[A]ll of the defendants were aware that there was never an intention by any of them to allow sound attenuation materials to be installed . . . or, alternatively, they decided at some point to breach their agreements. In either event, whether the promises were false at the inception or were agreements that were broken later, the defendants deceived the principals of Station #2. . . .

Station #2 does not allege that Gadams' and Marathon's promise was false when made but rather that the Lynches, Gadams, and Marathon all agreed to prevent Station #2 from effecting the installation, either before or after Station #2 entered into the lease. Accordingly, Station #2's allegations were insufficient to establish a claim of fraudulent inducement. The circuit court did not err in sustaining the demurrer to Count VI.,

Because we find Station #2's allegations insufficient, we do not consider "whether a claim for fraud in the inducement exists when the party engaging in the alleged fraudulent conduct is not a party to the contract fraudulently induced." Augusta Mutual, 274 Va. at 206 n. 4, 645 S.E.2d at 294 n. 4.

Our determination that Station #2's allegations are insufficient does not alter the pleading requirements for a fraud claim. We previously said, "[w]here fraud is relied on, the pleading must show specifically in what the fraud consists, so that the defendant may have the opportunity of shaping his defence accordingly, and since fraud must be clearly proved it must be distinctly stated." Mortarino v. Consultant Eng'g Servs., 251 Va. 289, 295, 467 S.E.2d 778, 782 (1996) (quoting Ciarochi v. Ciarochi, 194 Va. 313, 315, 73 S.E.2d 402, 403 (1952)) (quotation marks and alterations omitted). To satisfy this requirement, the plaintiff must state facts which, if proved, establish all the elements of the claim. See, e.g., Van Deusen v. Snead, 247 Va. 324, 328-29, 441 S.E.2d 207, 209-10 (1994) (reviewing argument that a claim for fraud failed to allege facts to prove an element).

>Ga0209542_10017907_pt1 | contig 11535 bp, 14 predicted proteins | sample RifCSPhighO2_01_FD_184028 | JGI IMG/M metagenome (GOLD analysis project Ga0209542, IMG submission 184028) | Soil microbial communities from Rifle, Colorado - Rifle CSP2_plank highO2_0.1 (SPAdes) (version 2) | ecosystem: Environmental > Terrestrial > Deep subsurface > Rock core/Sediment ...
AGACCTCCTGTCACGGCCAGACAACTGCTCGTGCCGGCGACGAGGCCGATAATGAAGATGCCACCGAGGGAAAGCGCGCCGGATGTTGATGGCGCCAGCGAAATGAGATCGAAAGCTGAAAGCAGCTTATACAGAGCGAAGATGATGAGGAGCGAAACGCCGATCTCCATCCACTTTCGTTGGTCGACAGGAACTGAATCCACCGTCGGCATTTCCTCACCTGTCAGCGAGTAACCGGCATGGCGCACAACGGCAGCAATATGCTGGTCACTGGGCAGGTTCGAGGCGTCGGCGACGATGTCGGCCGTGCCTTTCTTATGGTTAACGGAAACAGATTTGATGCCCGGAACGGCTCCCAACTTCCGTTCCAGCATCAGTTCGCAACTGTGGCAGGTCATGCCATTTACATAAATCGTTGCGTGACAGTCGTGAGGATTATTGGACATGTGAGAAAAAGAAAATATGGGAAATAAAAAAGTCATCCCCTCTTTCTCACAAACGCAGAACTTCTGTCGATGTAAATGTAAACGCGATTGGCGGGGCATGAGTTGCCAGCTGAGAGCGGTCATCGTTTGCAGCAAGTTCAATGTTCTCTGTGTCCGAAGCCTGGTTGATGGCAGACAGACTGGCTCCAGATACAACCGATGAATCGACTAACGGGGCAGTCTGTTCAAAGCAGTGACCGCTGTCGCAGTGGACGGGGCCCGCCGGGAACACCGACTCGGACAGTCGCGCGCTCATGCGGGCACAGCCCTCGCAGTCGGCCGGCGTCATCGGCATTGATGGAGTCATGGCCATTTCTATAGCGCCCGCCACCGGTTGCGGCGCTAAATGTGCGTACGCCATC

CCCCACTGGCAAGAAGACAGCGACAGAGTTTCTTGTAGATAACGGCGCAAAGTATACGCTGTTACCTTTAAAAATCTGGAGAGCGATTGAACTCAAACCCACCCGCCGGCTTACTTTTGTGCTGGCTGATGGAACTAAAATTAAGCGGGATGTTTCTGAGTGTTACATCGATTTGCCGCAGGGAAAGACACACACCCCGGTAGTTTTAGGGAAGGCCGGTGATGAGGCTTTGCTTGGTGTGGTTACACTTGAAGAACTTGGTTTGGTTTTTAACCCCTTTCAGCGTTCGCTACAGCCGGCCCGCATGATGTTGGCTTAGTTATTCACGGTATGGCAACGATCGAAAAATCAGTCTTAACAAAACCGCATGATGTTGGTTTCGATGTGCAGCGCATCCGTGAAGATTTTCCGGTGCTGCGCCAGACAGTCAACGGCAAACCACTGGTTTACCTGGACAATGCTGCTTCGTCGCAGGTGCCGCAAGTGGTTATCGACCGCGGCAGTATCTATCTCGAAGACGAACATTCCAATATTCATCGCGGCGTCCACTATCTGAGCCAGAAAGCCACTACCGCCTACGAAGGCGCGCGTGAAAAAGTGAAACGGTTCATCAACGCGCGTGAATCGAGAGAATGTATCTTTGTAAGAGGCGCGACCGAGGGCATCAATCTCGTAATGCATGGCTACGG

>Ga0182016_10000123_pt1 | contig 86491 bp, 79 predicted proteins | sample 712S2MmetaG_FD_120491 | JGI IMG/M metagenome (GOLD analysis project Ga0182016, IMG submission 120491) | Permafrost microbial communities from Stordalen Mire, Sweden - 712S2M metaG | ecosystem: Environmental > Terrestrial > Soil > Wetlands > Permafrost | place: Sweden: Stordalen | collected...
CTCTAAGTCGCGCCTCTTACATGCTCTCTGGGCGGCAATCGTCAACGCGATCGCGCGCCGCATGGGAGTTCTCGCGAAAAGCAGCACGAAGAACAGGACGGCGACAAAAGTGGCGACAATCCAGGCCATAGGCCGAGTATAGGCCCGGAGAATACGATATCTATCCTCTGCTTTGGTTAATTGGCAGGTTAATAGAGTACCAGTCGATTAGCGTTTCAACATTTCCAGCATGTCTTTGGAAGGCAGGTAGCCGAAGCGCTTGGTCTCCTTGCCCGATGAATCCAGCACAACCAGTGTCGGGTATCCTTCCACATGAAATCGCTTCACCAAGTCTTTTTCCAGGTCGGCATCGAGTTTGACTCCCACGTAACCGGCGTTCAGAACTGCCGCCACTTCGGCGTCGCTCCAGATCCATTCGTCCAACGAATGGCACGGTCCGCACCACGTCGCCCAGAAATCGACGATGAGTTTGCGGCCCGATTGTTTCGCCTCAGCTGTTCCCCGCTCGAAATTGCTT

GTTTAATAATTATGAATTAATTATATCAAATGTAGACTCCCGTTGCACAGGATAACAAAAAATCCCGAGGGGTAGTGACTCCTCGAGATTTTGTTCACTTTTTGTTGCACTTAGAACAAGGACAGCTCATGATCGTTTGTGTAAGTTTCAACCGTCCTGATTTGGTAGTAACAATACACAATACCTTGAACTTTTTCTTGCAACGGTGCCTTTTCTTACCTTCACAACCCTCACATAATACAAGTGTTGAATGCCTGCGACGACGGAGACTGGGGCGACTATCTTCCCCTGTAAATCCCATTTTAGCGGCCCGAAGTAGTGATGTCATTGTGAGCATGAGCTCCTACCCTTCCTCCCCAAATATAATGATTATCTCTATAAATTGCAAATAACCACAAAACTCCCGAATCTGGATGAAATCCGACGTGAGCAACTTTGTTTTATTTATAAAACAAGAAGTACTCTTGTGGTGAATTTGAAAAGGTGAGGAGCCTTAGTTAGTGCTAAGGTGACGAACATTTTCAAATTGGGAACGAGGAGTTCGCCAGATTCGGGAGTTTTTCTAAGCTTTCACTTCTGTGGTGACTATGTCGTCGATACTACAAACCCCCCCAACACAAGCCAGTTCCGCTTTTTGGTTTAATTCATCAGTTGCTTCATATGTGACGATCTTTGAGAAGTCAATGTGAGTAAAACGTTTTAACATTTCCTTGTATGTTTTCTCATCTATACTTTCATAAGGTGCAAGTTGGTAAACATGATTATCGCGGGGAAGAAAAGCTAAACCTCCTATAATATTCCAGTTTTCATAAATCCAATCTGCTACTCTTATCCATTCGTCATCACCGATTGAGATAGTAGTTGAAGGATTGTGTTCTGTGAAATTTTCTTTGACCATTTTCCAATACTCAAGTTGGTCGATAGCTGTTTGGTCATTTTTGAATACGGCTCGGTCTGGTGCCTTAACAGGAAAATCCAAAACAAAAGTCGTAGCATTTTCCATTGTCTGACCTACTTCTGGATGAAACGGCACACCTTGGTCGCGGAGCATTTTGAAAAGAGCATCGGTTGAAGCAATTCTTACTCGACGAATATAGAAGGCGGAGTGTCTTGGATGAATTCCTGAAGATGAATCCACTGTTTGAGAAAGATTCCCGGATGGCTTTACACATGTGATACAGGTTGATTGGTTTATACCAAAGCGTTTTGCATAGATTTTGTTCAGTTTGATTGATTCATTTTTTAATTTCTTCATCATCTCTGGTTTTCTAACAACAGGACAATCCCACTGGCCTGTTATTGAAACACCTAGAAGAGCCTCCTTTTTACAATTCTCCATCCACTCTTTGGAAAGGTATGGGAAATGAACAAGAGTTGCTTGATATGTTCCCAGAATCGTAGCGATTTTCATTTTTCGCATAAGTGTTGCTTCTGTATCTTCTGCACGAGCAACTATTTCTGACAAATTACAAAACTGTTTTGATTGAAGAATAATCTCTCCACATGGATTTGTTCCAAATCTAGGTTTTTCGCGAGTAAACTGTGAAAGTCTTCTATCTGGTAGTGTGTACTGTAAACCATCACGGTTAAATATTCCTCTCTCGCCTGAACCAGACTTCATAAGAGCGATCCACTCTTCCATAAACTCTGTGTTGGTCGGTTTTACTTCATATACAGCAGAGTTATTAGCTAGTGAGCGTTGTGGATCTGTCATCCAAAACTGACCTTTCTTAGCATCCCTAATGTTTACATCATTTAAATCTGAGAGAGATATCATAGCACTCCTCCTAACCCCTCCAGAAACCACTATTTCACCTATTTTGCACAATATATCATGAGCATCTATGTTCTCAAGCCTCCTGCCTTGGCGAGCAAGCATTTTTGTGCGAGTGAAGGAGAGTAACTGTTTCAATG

False representation of material fact is an element to a claim for fraud. In this case, the alleged "false representation" is a mere failure to perform on a promise, which is only sufficient if the promisor had no intention of performing at the time the promise was made. SuperValu, 276 Va. at 368, 666 S.E.2d at 342.